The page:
Tuesday, July 29, 2014
Fresh Washington Peaches are Here!
This announcement came to me yesterday via e-mail from Anthony's Restaurants. According to their website, "Peaches from the Northwest, especially Washington, are considered by many experts to be among the finest in the world." And, now, apparently, you can get them at Anthony's.
I bet Anthony's got them cheap.
I don't know where Wawona Packing Company gets its peaches but that company just issued a nationwide recall of peaches as well as nectarines, plums, and pluots. Besides the peaches, Whole Foods Market has also recalled products made with peaches such as cakes, tarts, salsas, and prepared salads. No doubt, other food companies will need to do the same.
While listeria can be found in soil, regardless of where the peaches came from, this contamination was sourced at the packing company. According to the packing company's press release, the recall was initiated based on internal company testing. According to Cleveland.com, however, the internal company testing was a result of an Australian importer that found three peaches positive for listeria.
Listeria, by the way, was named for Joseph Lister, the same person for whom Listerine mouthwash was named.
The Centers for Disease Control estimates that approximately 260 deaths result from listeriosis occur every year.. The most serious outbreak of listeria resulted from contaminated cantaloupes from Jensen Farms in Colorado which resulted in 33 deaths in 2011. The CDC called it "the deadliest foodborne disease outbreak in the United States in nearly 90 years." There is a listeria outbreak listed for every year since then.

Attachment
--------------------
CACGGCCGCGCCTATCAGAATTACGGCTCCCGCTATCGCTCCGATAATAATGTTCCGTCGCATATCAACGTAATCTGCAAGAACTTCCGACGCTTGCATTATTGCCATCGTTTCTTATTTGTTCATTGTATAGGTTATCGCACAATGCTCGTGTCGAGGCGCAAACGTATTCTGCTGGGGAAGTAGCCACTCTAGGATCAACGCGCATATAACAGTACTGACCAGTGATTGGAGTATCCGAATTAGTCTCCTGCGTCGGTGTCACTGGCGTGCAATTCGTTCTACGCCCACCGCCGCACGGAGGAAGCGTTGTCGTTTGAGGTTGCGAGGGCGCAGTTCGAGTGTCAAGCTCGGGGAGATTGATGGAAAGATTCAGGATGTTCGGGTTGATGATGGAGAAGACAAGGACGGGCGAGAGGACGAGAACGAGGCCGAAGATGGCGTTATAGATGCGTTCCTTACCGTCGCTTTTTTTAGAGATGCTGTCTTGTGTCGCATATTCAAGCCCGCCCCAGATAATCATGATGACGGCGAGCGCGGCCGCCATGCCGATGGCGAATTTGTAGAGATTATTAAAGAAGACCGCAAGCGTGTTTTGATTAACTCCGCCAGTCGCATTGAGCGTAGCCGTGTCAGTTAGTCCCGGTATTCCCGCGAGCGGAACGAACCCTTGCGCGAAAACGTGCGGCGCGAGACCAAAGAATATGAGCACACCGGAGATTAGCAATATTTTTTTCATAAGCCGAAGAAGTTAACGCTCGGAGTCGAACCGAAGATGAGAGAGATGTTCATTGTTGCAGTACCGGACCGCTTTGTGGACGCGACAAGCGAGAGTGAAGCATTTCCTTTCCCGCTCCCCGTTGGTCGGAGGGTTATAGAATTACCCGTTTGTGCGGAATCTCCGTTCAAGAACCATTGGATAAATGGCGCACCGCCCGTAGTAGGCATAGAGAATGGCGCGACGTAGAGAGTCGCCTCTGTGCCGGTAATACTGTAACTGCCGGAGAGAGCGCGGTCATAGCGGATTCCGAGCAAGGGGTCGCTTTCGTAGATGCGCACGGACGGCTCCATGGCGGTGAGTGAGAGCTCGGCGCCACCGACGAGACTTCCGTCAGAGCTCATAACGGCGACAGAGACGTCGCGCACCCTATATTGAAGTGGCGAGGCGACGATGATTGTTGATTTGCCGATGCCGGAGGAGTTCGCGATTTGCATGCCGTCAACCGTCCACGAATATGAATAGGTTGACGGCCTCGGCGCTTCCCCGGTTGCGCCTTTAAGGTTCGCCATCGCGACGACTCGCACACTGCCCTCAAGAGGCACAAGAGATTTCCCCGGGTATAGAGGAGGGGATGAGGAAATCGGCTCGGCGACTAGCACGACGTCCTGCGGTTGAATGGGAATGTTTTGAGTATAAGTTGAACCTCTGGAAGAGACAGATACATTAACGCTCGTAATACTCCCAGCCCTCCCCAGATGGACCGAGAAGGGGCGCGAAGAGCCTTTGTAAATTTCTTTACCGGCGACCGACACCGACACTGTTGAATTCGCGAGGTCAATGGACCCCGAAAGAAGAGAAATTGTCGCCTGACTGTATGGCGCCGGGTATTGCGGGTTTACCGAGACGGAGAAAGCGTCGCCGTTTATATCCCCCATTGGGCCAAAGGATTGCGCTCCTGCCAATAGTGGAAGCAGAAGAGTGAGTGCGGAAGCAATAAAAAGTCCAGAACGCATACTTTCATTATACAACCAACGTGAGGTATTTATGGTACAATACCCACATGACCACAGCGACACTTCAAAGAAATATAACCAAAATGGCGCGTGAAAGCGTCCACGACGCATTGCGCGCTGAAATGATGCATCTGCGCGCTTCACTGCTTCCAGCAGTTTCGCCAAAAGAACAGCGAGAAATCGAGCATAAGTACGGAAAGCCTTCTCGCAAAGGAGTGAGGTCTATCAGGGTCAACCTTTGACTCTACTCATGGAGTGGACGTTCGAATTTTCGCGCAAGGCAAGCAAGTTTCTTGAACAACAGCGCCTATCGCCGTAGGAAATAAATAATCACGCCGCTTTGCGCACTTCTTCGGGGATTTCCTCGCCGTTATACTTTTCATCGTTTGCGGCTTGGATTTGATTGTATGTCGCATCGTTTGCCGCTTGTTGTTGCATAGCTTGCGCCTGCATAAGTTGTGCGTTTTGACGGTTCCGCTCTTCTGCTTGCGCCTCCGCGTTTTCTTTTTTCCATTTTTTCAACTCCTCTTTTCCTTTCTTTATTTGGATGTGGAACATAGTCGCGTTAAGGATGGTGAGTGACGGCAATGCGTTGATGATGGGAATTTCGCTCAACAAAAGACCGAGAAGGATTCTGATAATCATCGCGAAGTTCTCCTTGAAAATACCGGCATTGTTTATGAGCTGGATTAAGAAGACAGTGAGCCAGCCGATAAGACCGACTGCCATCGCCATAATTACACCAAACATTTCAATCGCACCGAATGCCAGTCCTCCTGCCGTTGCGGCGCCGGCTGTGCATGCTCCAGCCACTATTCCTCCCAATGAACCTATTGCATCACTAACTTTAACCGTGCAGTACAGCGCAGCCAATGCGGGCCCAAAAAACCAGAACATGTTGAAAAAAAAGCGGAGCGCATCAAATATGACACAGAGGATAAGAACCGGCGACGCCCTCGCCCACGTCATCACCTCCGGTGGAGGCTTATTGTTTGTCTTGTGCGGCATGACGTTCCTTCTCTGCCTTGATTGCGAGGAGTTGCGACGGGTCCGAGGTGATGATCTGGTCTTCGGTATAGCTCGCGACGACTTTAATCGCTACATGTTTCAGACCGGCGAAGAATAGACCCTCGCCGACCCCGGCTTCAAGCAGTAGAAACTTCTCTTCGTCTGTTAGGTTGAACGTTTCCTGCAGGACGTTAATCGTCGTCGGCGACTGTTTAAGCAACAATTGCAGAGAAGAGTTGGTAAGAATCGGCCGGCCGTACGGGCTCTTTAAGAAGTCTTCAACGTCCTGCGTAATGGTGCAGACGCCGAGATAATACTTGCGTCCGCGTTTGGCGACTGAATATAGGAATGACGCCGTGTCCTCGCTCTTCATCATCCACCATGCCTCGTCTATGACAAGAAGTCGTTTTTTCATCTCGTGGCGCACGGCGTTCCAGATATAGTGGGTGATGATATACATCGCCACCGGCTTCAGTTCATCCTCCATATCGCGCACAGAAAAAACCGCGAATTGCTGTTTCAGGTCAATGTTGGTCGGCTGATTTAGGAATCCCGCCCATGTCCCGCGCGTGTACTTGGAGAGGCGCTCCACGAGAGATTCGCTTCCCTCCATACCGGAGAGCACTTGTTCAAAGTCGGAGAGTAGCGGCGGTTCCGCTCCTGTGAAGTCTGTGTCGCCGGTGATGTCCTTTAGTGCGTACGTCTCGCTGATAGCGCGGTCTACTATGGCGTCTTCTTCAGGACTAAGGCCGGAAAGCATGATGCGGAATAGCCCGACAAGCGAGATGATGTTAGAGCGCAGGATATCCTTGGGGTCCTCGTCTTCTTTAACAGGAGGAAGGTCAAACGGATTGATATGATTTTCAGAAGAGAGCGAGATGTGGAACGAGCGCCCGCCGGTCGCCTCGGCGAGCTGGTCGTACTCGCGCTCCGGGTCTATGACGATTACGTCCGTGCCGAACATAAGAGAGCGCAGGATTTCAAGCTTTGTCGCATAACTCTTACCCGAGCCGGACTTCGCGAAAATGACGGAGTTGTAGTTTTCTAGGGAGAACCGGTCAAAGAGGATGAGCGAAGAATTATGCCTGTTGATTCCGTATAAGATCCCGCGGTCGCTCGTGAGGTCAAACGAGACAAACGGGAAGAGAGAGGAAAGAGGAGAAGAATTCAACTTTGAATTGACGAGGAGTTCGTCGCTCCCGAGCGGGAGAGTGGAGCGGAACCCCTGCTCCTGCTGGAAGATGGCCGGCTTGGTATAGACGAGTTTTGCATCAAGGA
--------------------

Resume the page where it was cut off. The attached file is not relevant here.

As of July 22nd, Wawona Packing Company was unaware of any illnesses related to the peach recall. Indeed, no listeria outbreak is listed with the CDC relating to contaminated peaches. However, I am familiar with someone who was tested for it just last week so maybe the CDC is still gathering information. He ate three peaches over three days before becoming violently ill. If infected, his health care provider is required to report it and a case report would been filed.
The case report is is 15 pages long, 12 of which are devoted to collecting a patient's food history. Interestingly, peaches are not listed. The list consists mostly of meats; cheeses; ready-to-eat salads (including hummus); precooked, smoked, or cured fish; and dairy products. The only fruits specifically listed are honeydew melon, cantaloupe, and watermelon. No vegetables are listed, although vegetables are listed elsewhere as a possible source of listeria.
Anthony's peaches might be fine but I would recommend their fish.